TV series in review: “House of Cards” season four

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Nathaniel Nelson / Winonan

“House of Cards” returned this month with its fourth season, and did so with a bang. After the lackluster third season, show-runner Beau Willimon (“Ides of March”) and company brought back the twisted political intrigue fans of the series longed for.

For those who don’t know, “House of Cards” follows Frank Underwood (Kevin Spacey), a corrupt Democratic representative from Georgia who, after being double-crossed by the president elect, crafts a plan to take the presidency for himself. Along with his wife, Claire (Robin Wright), the Underwoods quickly make a name for themselves, and after two short years, Frank earns his spot in the Oval Office.

Season three ended with a whimper, with the only development being Claire apparently leaving Frank. Thankfully, that is quickly remedied this time around and after the first half of the season, the two are working together in finer form than ever. Both Wright and Spacey’s performances play off each other perfectly, and for the first time since the series’ beginning, Wright’s character, Claire, takes center stage.

In episode four, the writers took a huge gamble and added the biggest twist in the series to date.

In a split second, two characters’ stories end instantaneously and the entire course of the series makes a marked shift. I don’t want to spoil anything, but for the first time, the main duo seemed vulnerable. This was one of the biggest problems with earlier seasons: Frank and Claire were invulnerable to harm. But now, Frank becomes not only weak, but also comes to the realization that it’s not Claire who needs him, but he who needs Claire. This seemingly small change in Frank’s psyche completely alters the tone of the presidential couple, and does so in an intriguing way.

That said, “House of Cards” has never been solely about Frank and Claire, but also about the supporting characters and their links to Frank’s political ambitions. Most, if not all, of the characters get their time in the limelight, while one incredible newcomer proves to be the biggest challenge to Frank yet. Republican presidential candidate Will Conway (Joel Kinnaman) is just as cunning, but less corrupt as Frank, and the interactions of the two allow both actors to shine. Tom Hammerschmidt (Boris McGiver) gets what is arguably the biggest side plot of the series, as the former editor of the Washington Herald attempts to uncover Frank’s corruption. You’ll have to see the season to see how that plays out, but believe me, it’s a trip.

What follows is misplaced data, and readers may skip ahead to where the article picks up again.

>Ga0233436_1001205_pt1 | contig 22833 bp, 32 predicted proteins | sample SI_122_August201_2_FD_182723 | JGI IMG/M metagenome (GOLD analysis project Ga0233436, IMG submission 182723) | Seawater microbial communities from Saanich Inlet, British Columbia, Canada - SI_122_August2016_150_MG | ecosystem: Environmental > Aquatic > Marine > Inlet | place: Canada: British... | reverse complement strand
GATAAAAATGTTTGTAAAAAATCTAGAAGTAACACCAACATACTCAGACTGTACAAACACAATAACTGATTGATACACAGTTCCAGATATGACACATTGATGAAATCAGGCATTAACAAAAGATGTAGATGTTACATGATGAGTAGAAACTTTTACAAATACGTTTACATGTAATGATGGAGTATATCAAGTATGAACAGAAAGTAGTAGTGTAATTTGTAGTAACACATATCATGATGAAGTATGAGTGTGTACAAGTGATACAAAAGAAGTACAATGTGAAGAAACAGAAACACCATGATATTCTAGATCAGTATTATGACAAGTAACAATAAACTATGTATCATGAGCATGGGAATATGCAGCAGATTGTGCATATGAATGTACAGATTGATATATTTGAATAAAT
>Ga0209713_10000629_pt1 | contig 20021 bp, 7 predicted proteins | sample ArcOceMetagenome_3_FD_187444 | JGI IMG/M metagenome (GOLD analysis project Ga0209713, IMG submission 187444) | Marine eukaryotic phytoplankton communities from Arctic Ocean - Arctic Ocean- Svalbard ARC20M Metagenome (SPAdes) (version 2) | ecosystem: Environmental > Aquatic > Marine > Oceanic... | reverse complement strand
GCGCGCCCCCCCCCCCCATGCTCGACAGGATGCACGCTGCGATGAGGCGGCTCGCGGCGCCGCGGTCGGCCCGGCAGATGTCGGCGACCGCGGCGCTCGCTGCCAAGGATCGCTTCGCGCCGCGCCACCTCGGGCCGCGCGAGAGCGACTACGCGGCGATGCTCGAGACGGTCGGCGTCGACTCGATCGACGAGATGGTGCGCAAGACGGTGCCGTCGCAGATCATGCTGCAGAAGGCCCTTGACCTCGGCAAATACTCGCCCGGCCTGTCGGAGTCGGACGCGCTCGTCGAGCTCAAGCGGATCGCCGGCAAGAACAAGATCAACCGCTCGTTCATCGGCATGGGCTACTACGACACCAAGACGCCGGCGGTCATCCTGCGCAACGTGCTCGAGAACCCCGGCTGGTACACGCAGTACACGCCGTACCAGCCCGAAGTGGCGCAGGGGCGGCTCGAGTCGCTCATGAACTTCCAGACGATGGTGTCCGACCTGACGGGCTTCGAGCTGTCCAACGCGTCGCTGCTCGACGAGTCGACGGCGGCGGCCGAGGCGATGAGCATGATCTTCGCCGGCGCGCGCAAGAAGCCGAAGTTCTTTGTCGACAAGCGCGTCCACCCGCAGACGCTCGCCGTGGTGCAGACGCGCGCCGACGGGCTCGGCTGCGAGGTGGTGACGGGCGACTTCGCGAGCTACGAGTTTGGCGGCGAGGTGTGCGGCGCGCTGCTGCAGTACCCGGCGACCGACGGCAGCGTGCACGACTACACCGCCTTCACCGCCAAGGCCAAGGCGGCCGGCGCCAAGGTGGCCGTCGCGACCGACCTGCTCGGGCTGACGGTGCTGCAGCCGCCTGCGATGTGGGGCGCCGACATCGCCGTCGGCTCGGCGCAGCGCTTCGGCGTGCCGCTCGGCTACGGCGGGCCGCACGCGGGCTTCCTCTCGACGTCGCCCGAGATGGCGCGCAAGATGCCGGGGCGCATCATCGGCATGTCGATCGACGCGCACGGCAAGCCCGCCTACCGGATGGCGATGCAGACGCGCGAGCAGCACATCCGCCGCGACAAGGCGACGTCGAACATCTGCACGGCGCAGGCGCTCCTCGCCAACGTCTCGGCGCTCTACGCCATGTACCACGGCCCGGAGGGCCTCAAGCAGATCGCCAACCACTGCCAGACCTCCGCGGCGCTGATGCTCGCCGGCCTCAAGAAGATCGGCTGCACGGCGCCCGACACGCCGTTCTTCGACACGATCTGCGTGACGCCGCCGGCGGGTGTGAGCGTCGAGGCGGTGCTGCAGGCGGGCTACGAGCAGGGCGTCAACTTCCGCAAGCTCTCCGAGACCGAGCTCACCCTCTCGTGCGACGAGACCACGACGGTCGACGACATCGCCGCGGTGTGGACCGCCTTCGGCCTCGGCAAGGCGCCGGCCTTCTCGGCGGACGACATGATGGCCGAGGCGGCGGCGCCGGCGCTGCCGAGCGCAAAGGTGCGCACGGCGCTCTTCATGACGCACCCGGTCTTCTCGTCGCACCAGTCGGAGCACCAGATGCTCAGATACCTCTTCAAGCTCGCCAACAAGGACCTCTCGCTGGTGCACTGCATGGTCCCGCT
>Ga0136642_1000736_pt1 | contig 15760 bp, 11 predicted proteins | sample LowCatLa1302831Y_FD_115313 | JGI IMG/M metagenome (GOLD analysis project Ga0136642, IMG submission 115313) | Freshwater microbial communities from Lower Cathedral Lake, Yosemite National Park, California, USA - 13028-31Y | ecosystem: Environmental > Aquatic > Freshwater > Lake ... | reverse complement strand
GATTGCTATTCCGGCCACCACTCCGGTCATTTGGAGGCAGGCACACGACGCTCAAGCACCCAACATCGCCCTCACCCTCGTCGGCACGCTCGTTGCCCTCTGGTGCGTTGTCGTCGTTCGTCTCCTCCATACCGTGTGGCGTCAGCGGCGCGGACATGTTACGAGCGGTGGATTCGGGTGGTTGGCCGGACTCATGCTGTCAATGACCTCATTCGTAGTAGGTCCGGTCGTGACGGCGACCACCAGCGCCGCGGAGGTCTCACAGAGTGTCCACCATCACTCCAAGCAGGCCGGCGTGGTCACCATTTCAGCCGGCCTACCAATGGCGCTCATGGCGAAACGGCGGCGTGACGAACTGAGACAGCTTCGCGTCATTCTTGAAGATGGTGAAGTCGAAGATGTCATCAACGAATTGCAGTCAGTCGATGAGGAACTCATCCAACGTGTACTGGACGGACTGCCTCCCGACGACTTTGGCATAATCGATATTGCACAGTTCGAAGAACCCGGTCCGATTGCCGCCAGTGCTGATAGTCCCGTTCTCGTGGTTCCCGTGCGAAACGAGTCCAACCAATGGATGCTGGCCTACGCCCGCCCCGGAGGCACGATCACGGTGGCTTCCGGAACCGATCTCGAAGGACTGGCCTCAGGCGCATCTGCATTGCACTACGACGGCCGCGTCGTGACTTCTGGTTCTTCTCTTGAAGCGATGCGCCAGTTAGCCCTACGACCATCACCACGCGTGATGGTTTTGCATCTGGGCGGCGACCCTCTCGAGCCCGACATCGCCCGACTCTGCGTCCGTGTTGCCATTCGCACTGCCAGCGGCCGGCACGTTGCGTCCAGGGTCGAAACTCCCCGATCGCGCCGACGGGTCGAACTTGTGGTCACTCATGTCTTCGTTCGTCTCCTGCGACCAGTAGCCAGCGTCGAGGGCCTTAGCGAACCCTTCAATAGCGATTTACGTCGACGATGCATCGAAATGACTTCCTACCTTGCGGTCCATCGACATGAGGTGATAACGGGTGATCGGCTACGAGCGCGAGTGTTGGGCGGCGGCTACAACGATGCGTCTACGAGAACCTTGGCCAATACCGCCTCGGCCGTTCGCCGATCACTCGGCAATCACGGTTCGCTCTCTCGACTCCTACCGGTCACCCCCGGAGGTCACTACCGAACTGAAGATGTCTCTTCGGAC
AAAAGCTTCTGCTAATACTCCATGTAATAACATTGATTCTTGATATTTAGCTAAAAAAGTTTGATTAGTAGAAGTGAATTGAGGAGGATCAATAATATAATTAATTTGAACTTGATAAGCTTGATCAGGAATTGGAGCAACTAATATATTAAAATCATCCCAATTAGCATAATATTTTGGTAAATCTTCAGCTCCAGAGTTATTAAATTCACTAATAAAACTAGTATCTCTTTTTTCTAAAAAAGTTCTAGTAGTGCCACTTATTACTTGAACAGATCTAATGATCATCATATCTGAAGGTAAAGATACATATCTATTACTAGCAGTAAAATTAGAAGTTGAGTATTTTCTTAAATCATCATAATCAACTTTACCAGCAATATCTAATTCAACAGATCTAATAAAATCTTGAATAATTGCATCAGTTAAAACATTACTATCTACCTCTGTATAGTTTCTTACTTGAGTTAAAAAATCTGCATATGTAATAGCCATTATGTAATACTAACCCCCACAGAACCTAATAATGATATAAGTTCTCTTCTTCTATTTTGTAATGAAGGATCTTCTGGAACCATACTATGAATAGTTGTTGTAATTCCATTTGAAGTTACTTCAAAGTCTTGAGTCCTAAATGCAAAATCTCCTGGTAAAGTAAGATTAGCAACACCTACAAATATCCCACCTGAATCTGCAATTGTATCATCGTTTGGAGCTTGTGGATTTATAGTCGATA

Murders, sex, lies and slander are par for the course in “House of Cards”, and this season is no different. The only difference is the show no longer tries to stick with reality. While everyone sleeping with and lying to each other seemed a little ridiculous in early season, now it’s just expected. “House of Cards” never shied away from taking a darker, more cynical look at American politics, though now the commentary on reality has been overtaken by an air of fantasy. This leads the show closer to soap opera territory than ever before, but the stellar performances and writing keep it from toppling over the edge.

There were a few small mistakes in the season, but nothing that takes away its charm. First and foremost, the election is still not over after two seasons. With the first two seasons, the finale ends with a major shift in the status quo, as Frank moved through the executive branch. The third season ended without even simple closure, wrapping up midway through the presidential primaries. Somehow, this season still failed to finish the election, with November right around the corner. Second, there’s a terrorist plot introduced in the back half of the season that comes off as a little trite and self-serving. Frank invites Will Conway to help, which in and of itself is completely bizarre. A sitting president requesting the aid of his opponent in the election? Mere months away? Yeah, alright. Finally, Frank’s choice for vice president makes sense from a plot standpoint, but not a realistic one. Again, I can’t spoil it, but it shows how “House of Cards” is separating itself from political reality in major ways.

All in all, this was a huge season for “House of Cards.” Kevin Spacey and Robin Wright cement their places as two of the best actors working in television today, and Beau Willimon’s final season as show runner helped the series to get back on track. I doubt it will convert any detractors of the show, but for fans, this is a return to form. With the election right around the corner, Frank and Claire are left with more than a few things to handle. We’ll have to wait until next year to see how they fare.